The Future of WiFi – A guide for MSPs, ISPs, and SPs
Today and tomorrow, more than ever, Wi-Fi will be one of the most widespread technologies in the world and represents a crucial point in the daily and business lives of billions of people.
The future of WiFi Technology
In a previous article, we discussed How soon Wi-Fi 6 will impact Business WiFi Networks.
Read more about:
– Wi-Fi 6
– Wi-Fi 6E
– Wi-Fi 7
– Wi-Fi 8 (coming soon)
WiFi 6 is starting to emerge in lots of enterprise wireless access points.
Here are some examples:
WiFi 6 Access Points for Business – Discover the right device to enter in the future of WiFi
Wall-Ceiling Mountable PoE
EAP102 is an enterprise-grade, concurrent dual-band Wi-Fi 6 indoor access point. EAP102 supports 4 x 4 : 4 uplink and down link MU-MIMO between the AP and multiple clients, with up to 2.9 Gbps aggregated data rate.
EAP101 is a dual-band Wi-Fi 6 indoor access point for enterprises. The device supports 2×2:2 uplink and downlink MU-MIMO between the AP and multiple clients, with up to 1.7Gbps aggregated data rate. EAP101 is equipped with Bluetooth Low Energy (BLE) radio enabling value-added applications such as iBeacon, presence.
Wall-Ceiling Mountable PoE
Linksys LAPAC1200 is a Dual-Band WiFi6 Access Point with Power over Ethernet (POE) support. This enterprise access point features one Gigabit Ethernet and is backward-compatible with widely deployed 802.11a/b/g infrastructure.
The EAP660 is the powerful and flexible high-performance Wi-Fi 6 wireless access point (AP) designed for businesses and other organizations that require reliable and high-speed wireless connectivity.It supports up to 2,500 client devices, 4×4 MU-MIMO technology, beamforming technology for more targeted and efficient wireless coverage. The EAP660 achieves of up to 3550 Mbps (AX3600).
Table Mountable PoE
The EA8450 is a high-performance wireless access point that provides fast and reliable Internet connectivity for SMBs. It is designed to support demanding applications such as online gaming, streaming video, and file sharing.
It supports the latest Wi-Fi 6 (802.11ax) technology, which offers faster wireless speeds, improved coverage, and better network efficiency. It can deliver wireless speeds of up to 4.8 Gbps on the 5 GHz frequency band and up to 1.2 Gbps on the 2.4 GHz frequency band. The router also features four Gigabit Ethernet LAN ports and a Gigabit WAN port, which allow for high-speed wired connections. It also features 4×4 MU-MIMO technology and beamforming technology for more targeted and efficient wireless coverage.
The EA7350 is the powerful and flexible high-performance dual-band Wi-Fi 6 wireless access point (AP) designed for house and small SMBs businesses and other organizations that require reliable and high-speed wireless connectivity to surf, stream, and game all at the same. It supports up to 20+ client devices, speed up to 1.8 Gbps and MU-MIMO technology,
What is Wi-Fi 6 and what are benefits for MSPs, ISPs and SPs?
“Wi-Fi 6 (802.11ax) is the next generation of IEEE standard for wireless local-area networks, faster and more powerful than the previous one Wi-Fi 5 (802.11ac). It is also known as High Efficiency Wi-Fi, for the overall improvements to Wi-Fi 6 clients under dense environments”.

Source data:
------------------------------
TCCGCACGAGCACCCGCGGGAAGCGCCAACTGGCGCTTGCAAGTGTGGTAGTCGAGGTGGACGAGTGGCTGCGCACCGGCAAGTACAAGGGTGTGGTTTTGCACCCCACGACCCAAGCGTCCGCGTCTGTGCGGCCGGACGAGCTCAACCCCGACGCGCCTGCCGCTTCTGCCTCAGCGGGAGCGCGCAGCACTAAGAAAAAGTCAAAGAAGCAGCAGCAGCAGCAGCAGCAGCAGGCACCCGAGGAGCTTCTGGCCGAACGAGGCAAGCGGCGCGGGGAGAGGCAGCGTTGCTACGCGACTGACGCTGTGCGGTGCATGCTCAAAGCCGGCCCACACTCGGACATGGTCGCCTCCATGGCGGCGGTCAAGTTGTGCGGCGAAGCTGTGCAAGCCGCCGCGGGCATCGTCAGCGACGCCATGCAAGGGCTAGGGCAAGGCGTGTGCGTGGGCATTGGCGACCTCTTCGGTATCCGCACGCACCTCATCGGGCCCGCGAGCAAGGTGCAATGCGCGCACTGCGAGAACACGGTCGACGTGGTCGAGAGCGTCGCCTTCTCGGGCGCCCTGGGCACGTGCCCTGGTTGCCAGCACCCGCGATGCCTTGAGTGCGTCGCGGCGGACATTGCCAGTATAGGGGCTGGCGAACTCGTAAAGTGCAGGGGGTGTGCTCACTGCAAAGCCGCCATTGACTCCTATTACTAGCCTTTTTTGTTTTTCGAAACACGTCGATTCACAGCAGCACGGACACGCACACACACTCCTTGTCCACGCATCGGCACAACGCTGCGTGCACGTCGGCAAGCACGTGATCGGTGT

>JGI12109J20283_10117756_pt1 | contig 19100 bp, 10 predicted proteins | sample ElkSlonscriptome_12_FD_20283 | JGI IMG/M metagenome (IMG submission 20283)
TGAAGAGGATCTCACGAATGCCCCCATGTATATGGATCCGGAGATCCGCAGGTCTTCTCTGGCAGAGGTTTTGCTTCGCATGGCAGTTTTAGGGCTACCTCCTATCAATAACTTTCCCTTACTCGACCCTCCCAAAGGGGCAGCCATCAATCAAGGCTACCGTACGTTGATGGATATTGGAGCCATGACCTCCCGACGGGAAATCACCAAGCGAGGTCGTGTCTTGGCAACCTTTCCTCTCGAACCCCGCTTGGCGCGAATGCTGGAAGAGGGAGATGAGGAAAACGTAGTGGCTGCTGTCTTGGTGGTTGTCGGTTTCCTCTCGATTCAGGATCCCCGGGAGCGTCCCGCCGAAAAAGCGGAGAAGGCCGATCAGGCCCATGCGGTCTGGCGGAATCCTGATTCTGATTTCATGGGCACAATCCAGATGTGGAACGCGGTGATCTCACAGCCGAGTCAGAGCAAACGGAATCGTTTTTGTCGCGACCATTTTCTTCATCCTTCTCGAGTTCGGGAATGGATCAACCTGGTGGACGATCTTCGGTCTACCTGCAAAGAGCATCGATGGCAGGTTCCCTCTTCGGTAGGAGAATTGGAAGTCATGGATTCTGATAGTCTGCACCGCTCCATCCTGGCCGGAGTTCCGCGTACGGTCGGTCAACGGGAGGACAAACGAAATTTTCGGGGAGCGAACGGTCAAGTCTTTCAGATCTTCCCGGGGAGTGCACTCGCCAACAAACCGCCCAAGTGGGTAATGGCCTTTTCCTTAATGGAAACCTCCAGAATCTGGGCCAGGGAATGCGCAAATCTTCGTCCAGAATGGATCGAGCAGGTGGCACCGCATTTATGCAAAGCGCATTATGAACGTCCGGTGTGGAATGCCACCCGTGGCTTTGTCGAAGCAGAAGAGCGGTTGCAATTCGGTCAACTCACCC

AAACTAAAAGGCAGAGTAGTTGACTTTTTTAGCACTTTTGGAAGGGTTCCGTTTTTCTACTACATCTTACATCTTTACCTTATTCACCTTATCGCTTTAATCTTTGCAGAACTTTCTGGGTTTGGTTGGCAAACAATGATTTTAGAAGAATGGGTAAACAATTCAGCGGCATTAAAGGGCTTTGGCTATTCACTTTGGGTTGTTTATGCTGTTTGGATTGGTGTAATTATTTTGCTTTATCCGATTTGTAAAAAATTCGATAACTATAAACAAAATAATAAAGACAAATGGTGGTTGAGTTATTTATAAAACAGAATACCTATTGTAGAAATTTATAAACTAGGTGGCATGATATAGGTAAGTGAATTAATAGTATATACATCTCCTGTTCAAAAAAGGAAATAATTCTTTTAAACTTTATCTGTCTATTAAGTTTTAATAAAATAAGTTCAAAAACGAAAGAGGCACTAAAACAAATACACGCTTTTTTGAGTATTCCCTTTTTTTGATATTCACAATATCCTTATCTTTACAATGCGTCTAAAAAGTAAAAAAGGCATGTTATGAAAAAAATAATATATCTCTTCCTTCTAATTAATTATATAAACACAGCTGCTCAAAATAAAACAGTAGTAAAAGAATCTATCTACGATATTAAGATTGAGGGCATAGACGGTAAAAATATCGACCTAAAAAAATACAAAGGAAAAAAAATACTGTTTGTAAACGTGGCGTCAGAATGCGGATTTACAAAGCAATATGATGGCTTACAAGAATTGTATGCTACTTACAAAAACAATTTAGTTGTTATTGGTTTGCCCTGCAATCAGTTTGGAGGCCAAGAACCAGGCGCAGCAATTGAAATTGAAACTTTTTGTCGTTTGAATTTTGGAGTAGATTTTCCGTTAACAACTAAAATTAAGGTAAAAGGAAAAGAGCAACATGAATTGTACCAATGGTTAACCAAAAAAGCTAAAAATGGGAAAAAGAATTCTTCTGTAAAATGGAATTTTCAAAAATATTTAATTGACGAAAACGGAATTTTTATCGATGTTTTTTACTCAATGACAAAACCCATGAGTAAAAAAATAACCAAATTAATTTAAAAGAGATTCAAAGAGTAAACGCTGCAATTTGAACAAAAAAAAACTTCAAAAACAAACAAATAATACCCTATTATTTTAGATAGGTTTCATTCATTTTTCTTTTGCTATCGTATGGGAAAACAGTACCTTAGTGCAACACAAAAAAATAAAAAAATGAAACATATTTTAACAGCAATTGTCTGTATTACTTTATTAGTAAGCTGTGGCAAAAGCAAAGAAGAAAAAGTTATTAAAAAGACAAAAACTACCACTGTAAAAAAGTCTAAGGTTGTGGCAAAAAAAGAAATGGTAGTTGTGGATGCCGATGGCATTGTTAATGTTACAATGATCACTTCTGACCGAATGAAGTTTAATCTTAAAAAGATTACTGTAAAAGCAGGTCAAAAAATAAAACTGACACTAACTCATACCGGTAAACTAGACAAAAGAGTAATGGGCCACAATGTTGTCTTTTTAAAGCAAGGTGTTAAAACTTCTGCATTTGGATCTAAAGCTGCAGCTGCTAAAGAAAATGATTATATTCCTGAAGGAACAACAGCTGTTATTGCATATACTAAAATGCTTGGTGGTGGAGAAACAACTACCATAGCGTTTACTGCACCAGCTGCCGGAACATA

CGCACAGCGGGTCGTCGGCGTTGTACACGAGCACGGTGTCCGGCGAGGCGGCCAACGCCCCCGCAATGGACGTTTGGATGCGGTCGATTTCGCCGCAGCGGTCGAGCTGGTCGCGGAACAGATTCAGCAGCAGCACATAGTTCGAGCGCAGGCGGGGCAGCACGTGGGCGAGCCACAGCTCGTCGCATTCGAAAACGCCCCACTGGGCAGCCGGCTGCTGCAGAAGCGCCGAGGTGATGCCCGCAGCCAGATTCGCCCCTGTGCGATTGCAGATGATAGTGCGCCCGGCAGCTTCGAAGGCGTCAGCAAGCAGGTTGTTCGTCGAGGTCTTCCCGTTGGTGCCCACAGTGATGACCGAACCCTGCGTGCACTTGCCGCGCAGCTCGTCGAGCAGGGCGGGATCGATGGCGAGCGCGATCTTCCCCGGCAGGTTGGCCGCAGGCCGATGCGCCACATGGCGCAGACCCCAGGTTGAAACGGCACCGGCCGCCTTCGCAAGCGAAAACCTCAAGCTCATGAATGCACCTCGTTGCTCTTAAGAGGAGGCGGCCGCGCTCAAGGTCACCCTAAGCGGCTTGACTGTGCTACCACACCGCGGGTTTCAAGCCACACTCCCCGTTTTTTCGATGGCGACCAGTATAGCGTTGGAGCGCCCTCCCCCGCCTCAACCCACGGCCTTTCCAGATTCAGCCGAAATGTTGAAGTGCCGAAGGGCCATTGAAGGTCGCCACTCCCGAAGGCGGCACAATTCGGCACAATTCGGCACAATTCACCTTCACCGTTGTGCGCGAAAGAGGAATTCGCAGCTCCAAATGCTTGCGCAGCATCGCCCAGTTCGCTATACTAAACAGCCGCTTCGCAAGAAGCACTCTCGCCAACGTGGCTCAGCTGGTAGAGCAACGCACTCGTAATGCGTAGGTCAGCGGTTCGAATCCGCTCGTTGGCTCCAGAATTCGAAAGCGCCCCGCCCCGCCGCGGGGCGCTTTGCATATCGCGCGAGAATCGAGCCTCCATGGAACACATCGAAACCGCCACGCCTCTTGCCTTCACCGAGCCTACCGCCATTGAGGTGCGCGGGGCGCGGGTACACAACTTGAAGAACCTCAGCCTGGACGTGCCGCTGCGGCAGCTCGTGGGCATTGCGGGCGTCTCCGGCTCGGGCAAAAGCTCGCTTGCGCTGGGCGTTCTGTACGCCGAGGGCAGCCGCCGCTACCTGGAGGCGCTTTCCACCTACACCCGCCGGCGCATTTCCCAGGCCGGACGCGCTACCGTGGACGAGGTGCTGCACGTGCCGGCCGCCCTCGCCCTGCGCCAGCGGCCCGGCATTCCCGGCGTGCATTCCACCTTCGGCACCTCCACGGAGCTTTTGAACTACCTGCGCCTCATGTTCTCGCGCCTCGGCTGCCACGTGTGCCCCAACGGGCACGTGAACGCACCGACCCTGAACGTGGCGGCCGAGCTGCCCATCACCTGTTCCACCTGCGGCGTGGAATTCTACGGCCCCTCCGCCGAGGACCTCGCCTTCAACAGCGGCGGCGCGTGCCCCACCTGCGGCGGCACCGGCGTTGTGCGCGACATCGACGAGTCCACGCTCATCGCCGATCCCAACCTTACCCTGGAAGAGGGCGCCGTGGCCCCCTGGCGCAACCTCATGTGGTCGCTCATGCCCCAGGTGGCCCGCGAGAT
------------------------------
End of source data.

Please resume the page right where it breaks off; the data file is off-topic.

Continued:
On April 23rd, 2021 the FCC voted and approved the allocation of the new 6GHz band for Wi-Fi. WiFi 6 represents a new revolution for enterprise and SMBs WiFi networks.
|802.11n - Wi-Fi 4||802.11ac - Wi-Fi 5||802.11ax - Wi-Fi 6/6E|
|Frequency Range (GHz)||2.4 - 5||2.4||2.4 - 5 - 6|
|Channel Bandwidth (MHz)||20 - 40||20 - 40 - 80 - 80+80 - 160||20 - 40 - 80 - 80+80 - 160|
|Subcarrier Spacing (KHz)||312.5||312.5||78.125|
|MU-MIMO||None||Downlink||Uplink and Downlink|
|Access Scheme||OFDM||OFDM||OFDM, OFDMA|
|Data Subcarrier Modulation||BPSK, QPSK, 16-64 QAM||BPSK, QPSK, 16-64 QAM||BPSK, QPSK, 16-64-256-1024 QAM|
|Coding||BCC (mandatory) - LDPC (optional)||BCC (mandatory) - LDPC (optional)||BCC (mandatory) - LDPC (mandatory)|
What is the difference between WiFi 6 and WiFi 6E?
“E as extended. E as efficiency”
WiFi 6E reduces overlap and interference between multiple networks in high-congested areas as offices, apartments complexes, industrial districts.
|WiFi 6||WiFi 6E|
|Max. Data Rate||1.5 Gbps per device||2.3 Gbps per device|
|DFS scanning||Required ❌||Not required ✅|
|Security||Secure||More Secure. WPA3 is mandatory.|
|6GHz Legacy Devices||The 6 GHz band is not available on WiFi6.||The 6 GHz band is exclusive to WiFi 6E devices. More bandwidth, spectrum, and speed improvements guaranteed.|
|Simultaneous transmissions||8K movies and large file download with possible short buffering. No AR/VR gaming.||8K movies, AR/VR gaming and large file download all without buffering.|
|Latency||Reduced||Extrimely reduced||Network performance||Good||Better in congestioned enviroments|
Frequency Range 6GHz – More capacity, less latency in the future of WiFi
The first improvement of WiFi 6 technology is basically more capacity. Specifically, access points will be able to operate on the 6GHz spectrum, in addition to the 2.4GHz and 5GHz that currently exist. The possibility to use this new frequency range guarantees lower latency for applications in higher density environments. Moreover, 6GHz includes the orthogonal frequency-division multiple access (OFDMA) feature from cellular technologies, which takes advantage of servicing multiple users on sub-channels transmitted simultaneously.
There are also changes in regulations related to the 6GHz frequency range. WiFi access points have to be registered in databases and become ‘geolocation aware’. They must support the following standards:
- Low Power Indoor (LPI)
- Power Spectral Density (PSD)
- Automated Frequency Coordination (AFC)
LPI and PSD are rules for restricting the power output of indoor 6 GHz devices, to limit interference with each other or with licensed outdoor use. AFC is for outdoor 6 GHz devices and consults with a database based on the FCC’s Universal Licensing System so that 6 GHz access points can avoid interfering with licensed applications.
Wi-Fi 6 has multiple Wi-Fi channels and these channels can be allocated more effectively to permit multiple transmissions to multiple users at the same time. Hence, when organisations power outdoor Wi-Fi 6 for users, it means more efficiency, less overheads and also support for a greater variety of applications.